Bitcoin and other cryptoassets can also be sold when the stock market falls sharply, as Monday’s Evergrande meltdown.
This is always surprising to people. Skeptics are quick to jump out of the woodwork, pointing sarcastically at their mistaken belief that cryptoassets should be uncorrelated. “
This is a puzzle to me.
Crypto is a risky investment, that’s what everyone agrees on. Why is it that crypto often sells at risk-off times?
It is common to say that crypto is uncorrelated. However, over any meaningful time period, the correlation between crypto-stock market is only about 0.2. This is very low. However, a lack of correlation does not mean that crypto will be able to zig and zag with the market in the short-term. This means that it will provide uncorrelated returns over months or years. It has historically done so.
People who believe that crypto will completely offset the market do not understand what drives crypto performance. There are three main factors that drive crypto returns. Understanding how these three drivers interact will help you understand why different crypto assets behave in the same way.
Driver 1: Risk-On/Risk Off Appetite
Risk appetite is the first driver of crypto returns. Cryptoassets such as bitcoin can be risky investments. Investors sell risky assets when they feel anxious. They buy when they become bullish.
This is true for all risky assets. We saw this Monday when crypto traded in line with stocks. The same effect can be seen in other areas of risk, such as the ETFs that offer disruptive technology (ARK Invest) and Cathie Wood.
Crypto can respond to both risk-on and risk-off dynamics.
Driver 2: Industry-Wide Factors
Industry-wide factors are the second driver of crypto returns. This means that news and developments impacting the entire industry or specific sectors will be important.
One example is regulation. Today, regulators in Washington and other places are discussing issues such as how to regulate stablecoins and crypto exchanges and the DeFi sector. Positive news from the regulatory front could lift the overall price of the crypto market, but concerns about excessive regulation could cause the market to fall. As the market reacts against China’s ban on crypto trading, you can see this today.
Education is another example. For the past two weeks, I have been traveling around speaking to thousands of financial advisors and institutional investors about crypto at various conferences. This education, multiplied by the thousands of other people doing the exact same thing, has a huge industry benefit and is a long-term driver for returns. Confidence breeds knowledge.
Driver #3: Drivers who are Asset-Specific
The third driver of returns are factors that have an impact on individual cryptoassets or their use cases.
The booming interest in NFTs (or non-fungible tokens) has led to an increase in the price of ether this year. These tokens are tied to Ethereum’s network. Bitcoin’s price has not risen much due to its inability to be exposed the NFT boom.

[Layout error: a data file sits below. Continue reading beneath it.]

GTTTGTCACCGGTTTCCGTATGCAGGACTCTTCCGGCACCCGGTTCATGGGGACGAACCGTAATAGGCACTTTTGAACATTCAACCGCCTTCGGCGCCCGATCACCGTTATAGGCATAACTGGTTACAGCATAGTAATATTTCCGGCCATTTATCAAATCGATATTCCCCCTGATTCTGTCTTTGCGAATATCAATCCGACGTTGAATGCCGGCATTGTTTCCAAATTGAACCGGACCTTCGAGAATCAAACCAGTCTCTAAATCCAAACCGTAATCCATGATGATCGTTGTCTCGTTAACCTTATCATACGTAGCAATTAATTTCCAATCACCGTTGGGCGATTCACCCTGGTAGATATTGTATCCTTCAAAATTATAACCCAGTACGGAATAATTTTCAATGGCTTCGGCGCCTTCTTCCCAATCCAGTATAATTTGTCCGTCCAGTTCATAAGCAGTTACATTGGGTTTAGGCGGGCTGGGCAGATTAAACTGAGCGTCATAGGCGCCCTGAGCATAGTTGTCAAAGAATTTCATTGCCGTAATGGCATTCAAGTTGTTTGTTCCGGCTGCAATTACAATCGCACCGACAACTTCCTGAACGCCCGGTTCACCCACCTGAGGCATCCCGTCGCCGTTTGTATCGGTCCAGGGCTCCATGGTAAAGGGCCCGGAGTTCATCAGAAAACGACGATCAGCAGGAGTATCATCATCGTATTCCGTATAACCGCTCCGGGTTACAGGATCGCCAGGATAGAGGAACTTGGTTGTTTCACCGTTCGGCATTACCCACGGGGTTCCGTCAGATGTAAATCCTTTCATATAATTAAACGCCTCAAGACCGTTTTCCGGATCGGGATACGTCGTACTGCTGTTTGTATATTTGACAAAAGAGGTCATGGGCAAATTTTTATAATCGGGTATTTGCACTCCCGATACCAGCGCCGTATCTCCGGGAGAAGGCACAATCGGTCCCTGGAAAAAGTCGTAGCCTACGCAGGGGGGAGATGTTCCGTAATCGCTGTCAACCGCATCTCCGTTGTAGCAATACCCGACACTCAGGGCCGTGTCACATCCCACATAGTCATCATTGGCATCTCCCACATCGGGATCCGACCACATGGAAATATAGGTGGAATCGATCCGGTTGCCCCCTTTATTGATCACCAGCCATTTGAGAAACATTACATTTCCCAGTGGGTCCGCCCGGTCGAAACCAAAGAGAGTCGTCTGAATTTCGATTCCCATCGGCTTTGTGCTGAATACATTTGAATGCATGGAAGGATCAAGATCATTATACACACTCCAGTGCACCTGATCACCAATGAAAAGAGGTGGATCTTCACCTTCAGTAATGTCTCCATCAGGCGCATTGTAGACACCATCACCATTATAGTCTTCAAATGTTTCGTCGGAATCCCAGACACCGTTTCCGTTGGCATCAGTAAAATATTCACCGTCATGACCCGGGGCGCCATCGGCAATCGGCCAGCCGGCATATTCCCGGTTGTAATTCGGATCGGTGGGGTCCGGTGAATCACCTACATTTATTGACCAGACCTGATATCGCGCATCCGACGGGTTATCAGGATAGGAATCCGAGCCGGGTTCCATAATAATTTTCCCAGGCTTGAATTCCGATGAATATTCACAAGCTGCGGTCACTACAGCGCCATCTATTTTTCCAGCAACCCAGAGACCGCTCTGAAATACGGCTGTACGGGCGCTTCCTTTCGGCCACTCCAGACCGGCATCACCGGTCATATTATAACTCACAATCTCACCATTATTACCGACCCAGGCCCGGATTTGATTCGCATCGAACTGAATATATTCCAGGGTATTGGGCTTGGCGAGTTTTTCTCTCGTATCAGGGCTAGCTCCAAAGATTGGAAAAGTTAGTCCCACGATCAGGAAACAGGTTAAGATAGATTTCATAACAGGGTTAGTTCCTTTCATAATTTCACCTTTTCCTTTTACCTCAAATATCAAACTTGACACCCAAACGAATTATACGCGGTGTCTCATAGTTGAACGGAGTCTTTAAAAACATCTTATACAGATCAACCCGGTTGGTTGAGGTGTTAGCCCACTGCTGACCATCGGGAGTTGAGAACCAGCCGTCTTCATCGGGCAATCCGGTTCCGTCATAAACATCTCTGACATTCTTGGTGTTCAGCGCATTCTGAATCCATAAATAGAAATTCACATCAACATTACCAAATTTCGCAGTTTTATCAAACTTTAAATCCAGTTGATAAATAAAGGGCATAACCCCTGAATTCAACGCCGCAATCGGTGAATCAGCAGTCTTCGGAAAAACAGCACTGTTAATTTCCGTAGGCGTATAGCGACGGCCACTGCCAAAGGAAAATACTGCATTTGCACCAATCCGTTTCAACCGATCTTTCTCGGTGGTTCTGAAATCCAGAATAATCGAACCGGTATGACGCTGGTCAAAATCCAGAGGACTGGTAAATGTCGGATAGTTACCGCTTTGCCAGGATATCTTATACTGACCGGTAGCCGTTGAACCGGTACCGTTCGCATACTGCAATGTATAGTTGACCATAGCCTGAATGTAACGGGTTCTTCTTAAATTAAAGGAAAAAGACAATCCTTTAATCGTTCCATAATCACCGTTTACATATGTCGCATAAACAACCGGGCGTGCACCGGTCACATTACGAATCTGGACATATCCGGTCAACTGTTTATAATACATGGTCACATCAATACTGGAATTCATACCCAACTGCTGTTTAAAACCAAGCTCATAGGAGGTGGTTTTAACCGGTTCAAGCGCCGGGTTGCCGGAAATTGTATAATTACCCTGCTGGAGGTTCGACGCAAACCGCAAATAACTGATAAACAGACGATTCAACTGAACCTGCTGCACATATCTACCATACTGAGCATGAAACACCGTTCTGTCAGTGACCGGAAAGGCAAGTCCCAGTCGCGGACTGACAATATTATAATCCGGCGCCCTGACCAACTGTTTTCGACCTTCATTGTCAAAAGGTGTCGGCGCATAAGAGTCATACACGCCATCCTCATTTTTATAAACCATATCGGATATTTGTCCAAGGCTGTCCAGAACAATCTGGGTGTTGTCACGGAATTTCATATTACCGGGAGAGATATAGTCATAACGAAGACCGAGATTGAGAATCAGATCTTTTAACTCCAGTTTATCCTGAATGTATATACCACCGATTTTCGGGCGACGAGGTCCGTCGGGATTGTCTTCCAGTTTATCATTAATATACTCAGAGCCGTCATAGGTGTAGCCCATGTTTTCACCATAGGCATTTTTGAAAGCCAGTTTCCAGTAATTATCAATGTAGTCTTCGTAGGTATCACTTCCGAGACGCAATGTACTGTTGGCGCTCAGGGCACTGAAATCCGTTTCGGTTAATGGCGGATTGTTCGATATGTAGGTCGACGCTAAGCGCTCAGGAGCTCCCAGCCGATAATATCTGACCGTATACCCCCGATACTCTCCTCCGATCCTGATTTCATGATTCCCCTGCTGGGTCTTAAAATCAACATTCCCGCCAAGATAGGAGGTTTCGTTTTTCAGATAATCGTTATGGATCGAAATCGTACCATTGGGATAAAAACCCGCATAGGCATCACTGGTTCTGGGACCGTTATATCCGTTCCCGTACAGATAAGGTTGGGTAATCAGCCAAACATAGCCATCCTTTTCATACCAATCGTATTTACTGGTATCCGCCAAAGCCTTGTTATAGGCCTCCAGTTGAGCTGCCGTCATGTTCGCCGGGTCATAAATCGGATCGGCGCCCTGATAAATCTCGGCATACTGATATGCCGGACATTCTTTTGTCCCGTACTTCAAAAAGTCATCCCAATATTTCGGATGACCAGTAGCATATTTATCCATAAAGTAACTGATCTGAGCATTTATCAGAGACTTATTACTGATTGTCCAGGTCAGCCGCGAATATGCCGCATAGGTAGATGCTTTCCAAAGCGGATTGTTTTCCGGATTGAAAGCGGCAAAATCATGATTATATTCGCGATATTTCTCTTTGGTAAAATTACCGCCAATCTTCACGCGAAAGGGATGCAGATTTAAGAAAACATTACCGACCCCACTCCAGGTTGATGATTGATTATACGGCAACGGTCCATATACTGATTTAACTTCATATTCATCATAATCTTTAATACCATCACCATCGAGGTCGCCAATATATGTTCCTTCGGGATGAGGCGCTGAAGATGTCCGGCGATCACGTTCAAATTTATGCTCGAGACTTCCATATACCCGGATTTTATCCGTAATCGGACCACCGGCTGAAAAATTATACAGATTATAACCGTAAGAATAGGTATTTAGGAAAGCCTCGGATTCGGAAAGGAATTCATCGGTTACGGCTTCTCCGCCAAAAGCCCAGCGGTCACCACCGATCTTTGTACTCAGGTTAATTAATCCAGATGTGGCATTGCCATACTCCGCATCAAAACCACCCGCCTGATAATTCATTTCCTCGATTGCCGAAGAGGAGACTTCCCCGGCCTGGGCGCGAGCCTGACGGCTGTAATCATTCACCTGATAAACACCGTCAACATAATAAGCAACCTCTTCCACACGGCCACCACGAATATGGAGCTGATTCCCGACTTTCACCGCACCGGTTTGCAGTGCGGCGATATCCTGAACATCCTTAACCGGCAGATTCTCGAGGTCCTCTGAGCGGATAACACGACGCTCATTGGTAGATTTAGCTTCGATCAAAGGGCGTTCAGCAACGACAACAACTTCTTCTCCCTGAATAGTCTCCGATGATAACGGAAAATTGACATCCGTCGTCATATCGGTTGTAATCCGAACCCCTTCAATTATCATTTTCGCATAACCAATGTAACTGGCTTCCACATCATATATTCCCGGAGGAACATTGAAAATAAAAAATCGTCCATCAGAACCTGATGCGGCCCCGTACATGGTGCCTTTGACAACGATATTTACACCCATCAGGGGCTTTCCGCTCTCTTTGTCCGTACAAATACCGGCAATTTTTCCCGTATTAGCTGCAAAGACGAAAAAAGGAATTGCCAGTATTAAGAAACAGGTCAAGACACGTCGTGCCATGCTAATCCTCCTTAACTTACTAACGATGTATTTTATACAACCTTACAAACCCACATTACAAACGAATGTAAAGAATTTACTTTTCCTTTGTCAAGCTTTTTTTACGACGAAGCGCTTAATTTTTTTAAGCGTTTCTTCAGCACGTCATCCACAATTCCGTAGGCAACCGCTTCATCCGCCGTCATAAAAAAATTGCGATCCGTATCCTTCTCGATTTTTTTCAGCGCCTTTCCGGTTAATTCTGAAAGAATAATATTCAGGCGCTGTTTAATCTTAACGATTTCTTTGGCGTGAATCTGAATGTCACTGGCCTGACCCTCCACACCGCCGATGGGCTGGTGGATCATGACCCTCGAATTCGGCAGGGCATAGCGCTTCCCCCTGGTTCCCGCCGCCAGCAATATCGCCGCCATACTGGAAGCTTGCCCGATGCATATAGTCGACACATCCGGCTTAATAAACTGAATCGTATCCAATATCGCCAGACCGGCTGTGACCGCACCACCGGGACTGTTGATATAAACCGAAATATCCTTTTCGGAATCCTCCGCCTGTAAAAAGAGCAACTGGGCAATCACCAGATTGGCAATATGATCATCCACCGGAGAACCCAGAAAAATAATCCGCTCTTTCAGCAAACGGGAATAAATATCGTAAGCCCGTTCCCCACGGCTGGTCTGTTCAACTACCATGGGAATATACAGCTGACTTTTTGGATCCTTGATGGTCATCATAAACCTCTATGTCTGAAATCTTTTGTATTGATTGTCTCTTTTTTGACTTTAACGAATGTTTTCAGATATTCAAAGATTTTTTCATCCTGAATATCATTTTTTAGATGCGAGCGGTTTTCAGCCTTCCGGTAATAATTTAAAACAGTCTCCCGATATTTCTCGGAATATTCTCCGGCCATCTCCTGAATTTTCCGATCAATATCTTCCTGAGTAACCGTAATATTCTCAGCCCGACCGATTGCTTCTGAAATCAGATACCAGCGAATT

Bitcoin’s price, by contrast, is more sensitive to central bank activity than ether’s. This is because bitcoin’s primary purpose is as digital gold.
Different cryptoassets offer different services and are targeted at various markets. The returns of each asset are affected by whether they succeed or fail, and how those markets change.
What this means for investors
Understanding how these three factors interact is crucial to understand cryptoassets performance. Crypto was highly speculative and the use cases for it were not clear. Risk-on bull runs and sell-offs were extreme as a result. On any given day, cryptoassets moved by 10% or more.
Today, asset-specific drivers and industry drivers are dominant. While there are times when market risk factors can overwhelm, such as Monday, most crypto is driven by regulatory factors and institutional adoption. When compared over time, crypto has low correlations to stocks and other markets. However, correlations can spike up to 1 in risk-off times.
Long-term, asset-specific drivers will become more dominant, or at the very least, a greater driver of returns as markets mature. This is already evident in markets where assets such as Solana are showing remarkable returns (up over 9,000% year to-date), as investors increasingly view them as an alternative to the overcrowded Ethereum Blockchain. As each cryptoasset’s unique characteristics and uses become more apparent, I expect that correlations between them will decrease. Over the long-term, there is no reason why bitcoin, which acts as digital gold, should be high correlated with Ethereum (which is the platform to DeFi, NFTs and other applications). Because they are both subject to significant industry-wide risks and appetite dynamics, it is currently. They should however have distinct returns in a stable, mature state.
Don’t let the short-term returns fool your eyes: Cryptoassets trading lower on risk-off days is just a reminder of how risky cryptoassets are. In the short-term, this risk factor could overwhelm the industry and asset specific drivers. Over the long-term, however, crypto has shown a low correlation to other assets and this lack of correlation is likely to continue.